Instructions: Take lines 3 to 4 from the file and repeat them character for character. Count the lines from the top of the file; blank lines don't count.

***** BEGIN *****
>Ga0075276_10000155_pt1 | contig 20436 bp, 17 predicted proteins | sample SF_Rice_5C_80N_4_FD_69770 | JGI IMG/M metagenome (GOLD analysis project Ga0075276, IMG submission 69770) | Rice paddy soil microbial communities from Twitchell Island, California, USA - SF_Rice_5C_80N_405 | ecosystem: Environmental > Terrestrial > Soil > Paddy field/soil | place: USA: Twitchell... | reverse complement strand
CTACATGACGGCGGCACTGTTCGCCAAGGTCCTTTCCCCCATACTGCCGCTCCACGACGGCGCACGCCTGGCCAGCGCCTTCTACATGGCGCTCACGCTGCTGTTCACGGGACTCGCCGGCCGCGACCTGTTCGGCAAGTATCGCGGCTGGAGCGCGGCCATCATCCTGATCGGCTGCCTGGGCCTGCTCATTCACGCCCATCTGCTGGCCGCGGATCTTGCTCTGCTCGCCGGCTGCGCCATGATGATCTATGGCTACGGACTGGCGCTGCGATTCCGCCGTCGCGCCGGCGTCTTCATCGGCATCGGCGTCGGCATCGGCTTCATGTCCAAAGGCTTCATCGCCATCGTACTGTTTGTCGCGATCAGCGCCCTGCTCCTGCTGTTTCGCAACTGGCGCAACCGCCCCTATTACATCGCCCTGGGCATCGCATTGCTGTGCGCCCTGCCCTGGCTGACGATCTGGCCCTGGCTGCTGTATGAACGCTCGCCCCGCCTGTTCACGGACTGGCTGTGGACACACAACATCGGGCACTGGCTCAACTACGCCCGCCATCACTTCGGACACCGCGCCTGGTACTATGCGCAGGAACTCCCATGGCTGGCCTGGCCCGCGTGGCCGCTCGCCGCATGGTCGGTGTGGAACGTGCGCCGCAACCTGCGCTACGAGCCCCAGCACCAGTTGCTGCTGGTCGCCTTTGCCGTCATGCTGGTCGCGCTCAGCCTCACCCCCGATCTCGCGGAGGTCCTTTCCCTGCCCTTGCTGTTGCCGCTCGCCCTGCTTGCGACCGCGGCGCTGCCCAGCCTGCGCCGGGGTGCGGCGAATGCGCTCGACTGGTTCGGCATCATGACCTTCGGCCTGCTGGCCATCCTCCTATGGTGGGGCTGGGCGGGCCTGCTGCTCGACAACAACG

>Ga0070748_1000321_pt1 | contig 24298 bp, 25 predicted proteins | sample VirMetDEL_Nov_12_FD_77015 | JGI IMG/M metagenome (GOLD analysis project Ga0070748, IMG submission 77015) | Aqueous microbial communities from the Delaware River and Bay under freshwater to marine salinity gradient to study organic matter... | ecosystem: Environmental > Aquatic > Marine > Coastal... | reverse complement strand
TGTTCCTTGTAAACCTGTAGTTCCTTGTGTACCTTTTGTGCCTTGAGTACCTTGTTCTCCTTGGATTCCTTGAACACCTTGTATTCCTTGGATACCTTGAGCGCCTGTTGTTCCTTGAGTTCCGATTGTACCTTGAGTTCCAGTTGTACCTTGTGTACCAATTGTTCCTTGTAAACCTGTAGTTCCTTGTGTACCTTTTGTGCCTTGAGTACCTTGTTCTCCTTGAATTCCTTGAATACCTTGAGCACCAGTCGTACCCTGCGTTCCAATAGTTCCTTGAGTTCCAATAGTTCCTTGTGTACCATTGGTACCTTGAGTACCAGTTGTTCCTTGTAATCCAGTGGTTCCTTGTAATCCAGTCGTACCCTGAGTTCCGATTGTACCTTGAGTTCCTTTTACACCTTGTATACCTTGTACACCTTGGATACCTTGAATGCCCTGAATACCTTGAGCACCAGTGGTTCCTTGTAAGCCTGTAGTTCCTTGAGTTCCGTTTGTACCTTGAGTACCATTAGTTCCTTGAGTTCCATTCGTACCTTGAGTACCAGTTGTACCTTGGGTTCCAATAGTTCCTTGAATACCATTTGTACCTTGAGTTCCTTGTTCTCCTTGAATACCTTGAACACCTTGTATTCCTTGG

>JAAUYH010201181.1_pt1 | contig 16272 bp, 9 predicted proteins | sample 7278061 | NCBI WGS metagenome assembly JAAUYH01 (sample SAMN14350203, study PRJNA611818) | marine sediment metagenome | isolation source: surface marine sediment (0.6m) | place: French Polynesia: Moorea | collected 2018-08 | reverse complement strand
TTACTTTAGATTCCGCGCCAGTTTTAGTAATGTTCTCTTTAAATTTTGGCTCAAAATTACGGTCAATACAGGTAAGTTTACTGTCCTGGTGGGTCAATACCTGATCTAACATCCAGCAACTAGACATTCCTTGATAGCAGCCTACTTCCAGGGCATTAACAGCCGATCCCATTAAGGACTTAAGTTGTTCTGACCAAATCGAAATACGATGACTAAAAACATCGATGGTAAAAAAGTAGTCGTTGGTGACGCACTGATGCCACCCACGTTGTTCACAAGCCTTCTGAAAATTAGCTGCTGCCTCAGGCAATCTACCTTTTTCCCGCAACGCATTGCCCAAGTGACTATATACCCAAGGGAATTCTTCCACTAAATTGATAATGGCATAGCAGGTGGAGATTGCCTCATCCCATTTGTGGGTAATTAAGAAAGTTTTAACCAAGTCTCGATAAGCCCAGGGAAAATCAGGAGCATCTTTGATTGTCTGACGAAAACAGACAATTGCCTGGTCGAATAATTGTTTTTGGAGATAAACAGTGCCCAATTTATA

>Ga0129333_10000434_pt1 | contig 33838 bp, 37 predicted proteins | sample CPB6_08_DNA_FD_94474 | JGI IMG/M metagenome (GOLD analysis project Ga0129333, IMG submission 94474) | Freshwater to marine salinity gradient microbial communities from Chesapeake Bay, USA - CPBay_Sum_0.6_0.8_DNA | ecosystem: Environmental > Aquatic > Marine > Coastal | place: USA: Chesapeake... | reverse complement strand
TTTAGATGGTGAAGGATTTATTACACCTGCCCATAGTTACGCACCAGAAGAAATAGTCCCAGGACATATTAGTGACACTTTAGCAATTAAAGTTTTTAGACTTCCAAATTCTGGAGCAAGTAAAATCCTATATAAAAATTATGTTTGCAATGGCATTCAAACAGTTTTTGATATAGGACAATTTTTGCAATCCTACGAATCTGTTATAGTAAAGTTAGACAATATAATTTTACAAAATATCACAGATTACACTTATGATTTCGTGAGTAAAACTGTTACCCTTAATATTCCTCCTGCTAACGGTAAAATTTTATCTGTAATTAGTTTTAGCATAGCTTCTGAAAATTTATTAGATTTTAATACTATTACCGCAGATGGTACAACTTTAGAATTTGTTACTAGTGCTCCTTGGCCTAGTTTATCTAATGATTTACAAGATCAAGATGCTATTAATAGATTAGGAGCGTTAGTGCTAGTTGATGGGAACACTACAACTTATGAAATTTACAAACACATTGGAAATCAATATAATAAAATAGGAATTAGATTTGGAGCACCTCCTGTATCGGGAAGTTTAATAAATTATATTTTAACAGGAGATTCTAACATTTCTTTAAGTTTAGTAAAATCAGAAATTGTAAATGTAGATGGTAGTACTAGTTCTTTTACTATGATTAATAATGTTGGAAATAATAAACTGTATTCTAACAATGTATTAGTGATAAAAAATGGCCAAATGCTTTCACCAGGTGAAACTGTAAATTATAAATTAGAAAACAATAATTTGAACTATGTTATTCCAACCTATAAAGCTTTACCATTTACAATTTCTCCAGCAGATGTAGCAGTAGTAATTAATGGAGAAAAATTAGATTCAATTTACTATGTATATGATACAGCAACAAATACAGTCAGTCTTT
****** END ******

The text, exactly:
>Ga0070748_1000321_pt1 | contig 24298 bp, 25 predicted proteins | sample VirMetDEL_Nov_12_FD_77015 | JGI IMG/M metagenome (GOLD analysis project Ga0070748, IMG submission 77015) | Aqueous microbial communities from the Delaware River and Bay under freshwater to marine salinity gradient to study organic matter... | ecosystem: Environmental > Aquatic > Marine > Coastal... | reverse complement strand
TGTTCCTTGTAAACCTGTAGTTCCTTGTGTACCTTTTGTGCCTTGAGTACCTTGTTCTCCTTGGATTCCTTGAACACCTTGTATTCCTTGGATACCTTGAGCGCCTGTTGTTCCTTGAGTTCCGATTGTACCTTGAGTTCCAGTTGTACCTTGTGTACCAATTGTTCCTTGTAAACCTGTAGTTCCTTGTGTACCTTTTGTGCCTTGAGTACCTTGTTCTCCTTGAATTCCTTGAATACCTTGAGCACCAGTCGTACCCTGCGTTCCAATAGTTCCTTGAGTTCCAATAGTTCCTTGTGTACCATTGGTACCTTGAGTACCAGTTGTTCCTTGTAATCCAGTGGTTCCTTGTAATCCAGTCGTACCCTGAGTTCCGATTGTACCTTGAGTTCCTTTTACACCTTGTATACCTTGTACACCTTGGATACCTTGAATGCCCTGAATACCTTGAGCACCAGTGGTTCCTTGTAAGCCTGTAGTTCCTTGAGTTCCGTTTGTACCTTGAGTACCATTAGTTCCTTGAGTTCCATTCGTACCTTGAGTACCAGTTGTACCTTGGGTTCCAATAGTTCCTTGAATACCATTTGTACCTTGAGTTCCTTGTTCTCCTTGAATACCTTGAACACCTTGTATTCCTTGG